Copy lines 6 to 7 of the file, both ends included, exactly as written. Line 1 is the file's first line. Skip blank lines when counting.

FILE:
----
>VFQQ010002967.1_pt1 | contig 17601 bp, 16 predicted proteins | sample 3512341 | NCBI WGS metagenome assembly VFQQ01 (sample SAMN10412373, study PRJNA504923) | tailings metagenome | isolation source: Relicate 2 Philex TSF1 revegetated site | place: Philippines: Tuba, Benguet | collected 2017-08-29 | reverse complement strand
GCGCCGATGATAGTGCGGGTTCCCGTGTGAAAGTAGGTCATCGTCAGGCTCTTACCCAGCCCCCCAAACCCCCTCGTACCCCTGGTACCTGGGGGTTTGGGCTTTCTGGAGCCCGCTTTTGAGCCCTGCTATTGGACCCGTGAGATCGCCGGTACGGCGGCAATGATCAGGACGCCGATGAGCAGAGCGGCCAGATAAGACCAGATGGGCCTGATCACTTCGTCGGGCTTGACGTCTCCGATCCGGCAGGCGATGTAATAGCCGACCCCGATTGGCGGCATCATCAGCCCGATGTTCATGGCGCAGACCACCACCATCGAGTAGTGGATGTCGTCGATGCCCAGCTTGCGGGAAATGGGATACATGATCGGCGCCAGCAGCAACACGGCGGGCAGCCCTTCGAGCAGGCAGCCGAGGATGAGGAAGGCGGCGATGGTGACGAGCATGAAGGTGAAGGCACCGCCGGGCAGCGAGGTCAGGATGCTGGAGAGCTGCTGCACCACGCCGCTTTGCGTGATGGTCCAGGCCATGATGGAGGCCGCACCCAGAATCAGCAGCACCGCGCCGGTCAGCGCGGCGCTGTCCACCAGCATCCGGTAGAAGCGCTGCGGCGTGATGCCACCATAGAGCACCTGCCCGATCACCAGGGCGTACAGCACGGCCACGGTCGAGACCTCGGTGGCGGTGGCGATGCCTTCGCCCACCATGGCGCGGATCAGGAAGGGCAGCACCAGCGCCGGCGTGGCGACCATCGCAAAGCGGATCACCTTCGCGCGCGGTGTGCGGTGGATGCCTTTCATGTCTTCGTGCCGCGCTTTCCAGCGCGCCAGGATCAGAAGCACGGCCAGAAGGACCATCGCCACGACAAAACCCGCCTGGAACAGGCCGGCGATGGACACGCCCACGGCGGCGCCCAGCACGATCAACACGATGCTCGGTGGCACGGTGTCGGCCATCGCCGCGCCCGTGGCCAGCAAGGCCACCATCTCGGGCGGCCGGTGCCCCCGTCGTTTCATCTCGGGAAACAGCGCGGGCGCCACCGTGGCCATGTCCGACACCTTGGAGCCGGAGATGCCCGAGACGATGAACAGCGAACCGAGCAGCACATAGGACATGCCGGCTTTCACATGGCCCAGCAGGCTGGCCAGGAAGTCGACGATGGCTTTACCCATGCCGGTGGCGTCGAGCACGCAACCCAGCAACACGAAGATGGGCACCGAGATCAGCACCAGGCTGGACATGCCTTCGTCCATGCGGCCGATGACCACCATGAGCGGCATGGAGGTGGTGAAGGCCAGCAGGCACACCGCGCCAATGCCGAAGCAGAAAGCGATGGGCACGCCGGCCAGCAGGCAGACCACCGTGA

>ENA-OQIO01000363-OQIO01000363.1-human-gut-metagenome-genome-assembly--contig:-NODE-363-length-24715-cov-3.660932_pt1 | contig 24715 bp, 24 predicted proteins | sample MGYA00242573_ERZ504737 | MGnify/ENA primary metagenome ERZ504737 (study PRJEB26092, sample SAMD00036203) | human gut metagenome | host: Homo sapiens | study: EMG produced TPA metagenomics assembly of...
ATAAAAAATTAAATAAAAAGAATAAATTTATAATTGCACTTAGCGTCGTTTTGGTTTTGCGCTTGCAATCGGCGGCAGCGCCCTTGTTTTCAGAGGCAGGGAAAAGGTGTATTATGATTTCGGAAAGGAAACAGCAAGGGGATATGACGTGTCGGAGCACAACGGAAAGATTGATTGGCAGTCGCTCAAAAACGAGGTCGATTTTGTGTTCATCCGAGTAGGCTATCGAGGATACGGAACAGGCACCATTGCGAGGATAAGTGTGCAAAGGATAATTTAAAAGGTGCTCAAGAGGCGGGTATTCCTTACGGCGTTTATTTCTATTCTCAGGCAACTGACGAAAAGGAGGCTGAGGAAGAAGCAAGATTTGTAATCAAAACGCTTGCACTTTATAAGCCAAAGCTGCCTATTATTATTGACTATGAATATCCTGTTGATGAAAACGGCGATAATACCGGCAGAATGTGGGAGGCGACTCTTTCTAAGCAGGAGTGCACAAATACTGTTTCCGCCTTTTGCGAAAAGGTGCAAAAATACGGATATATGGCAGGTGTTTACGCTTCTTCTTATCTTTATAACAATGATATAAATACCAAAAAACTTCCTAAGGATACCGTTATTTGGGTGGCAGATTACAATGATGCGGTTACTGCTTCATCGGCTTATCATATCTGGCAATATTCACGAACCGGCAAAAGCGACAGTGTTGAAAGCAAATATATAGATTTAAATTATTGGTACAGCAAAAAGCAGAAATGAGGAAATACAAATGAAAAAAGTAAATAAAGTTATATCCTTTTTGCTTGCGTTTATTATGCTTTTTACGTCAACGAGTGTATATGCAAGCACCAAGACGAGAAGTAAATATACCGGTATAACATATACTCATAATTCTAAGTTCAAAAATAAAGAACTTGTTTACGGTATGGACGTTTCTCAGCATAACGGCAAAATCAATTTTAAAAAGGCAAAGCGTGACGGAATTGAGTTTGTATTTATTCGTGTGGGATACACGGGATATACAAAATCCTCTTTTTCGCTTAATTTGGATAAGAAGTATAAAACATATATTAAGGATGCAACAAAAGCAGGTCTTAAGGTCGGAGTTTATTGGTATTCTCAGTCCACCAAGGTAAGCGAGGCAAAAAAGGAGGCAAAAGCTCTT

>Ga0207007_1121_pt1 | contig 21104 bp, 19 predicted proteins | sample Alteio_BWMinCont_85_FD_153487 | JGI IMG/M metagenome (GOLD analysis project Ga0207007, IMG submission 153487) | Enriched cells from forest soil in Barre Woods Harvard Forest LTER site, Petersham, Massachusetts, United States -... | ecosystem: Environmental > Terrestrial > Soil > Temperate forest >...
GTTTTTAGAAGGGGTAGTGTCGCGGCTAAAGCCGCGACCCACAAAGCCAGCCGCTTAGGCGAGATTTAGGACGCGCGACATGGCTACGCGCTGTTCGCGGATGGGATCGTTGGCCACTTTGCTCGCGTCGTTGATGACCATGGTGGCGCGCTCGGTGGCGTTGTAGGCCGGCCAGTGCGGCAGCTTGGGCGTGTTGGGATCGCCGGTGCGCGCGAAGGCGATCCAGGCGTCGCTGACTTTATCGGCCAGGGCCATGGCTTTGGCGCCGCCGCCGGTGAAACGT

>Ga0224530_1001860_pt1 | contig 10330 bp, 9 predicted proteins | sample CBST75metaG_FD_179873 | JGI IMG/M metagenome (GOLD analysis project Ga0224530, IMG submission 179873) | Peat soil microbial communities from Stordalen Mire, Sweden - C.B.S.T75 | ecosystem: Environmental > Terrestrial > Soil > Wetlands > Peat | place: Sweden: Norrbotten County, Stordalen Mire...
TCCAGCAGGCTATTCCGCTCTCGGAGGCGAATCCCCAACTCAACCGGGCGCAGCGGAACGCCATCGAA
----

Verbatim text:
GTTTTTAGAAGGGGTAGTGTCGCGGCTAAAGCCGCGACCCACAAAGCCAGCCGCTTAGGCGAGATTTAGGACGCGCGACATGGCTACGCGCTGTTCGCGGATGGGATCGTTGGCCACTTTGCTCGCGTCGTTGATGACCATGGTGGCGCGCTCGGTGGCGTTGTAGGCCGGCCAGTGCGGCAGCTTGGGCGTGTTGGGATCGCCGGTGCGCGCGAAGGCGATCCAGGCGTCGCTGACTTTATCGGCCAGGGCCATGGCTTTGGCGCCGCCGCCGGTGAAACGT

>Ga0224530_1001860_pt1 | contig 10330 bp, 9 predicted proteins | sample CBST75metaG_FD_179873 | JGI IMG/M metagenome (GOLD analysis project Ga0224530, IMG submission 179873) | Peat soil microbial communities from Stordalen Mire, Sweden - C.B.S.T75 | ecosystem: Environmental > Terrestrial > Soil > Wetlands > Peat | place: Sweden: Norrbotten County, Stordalen Mire...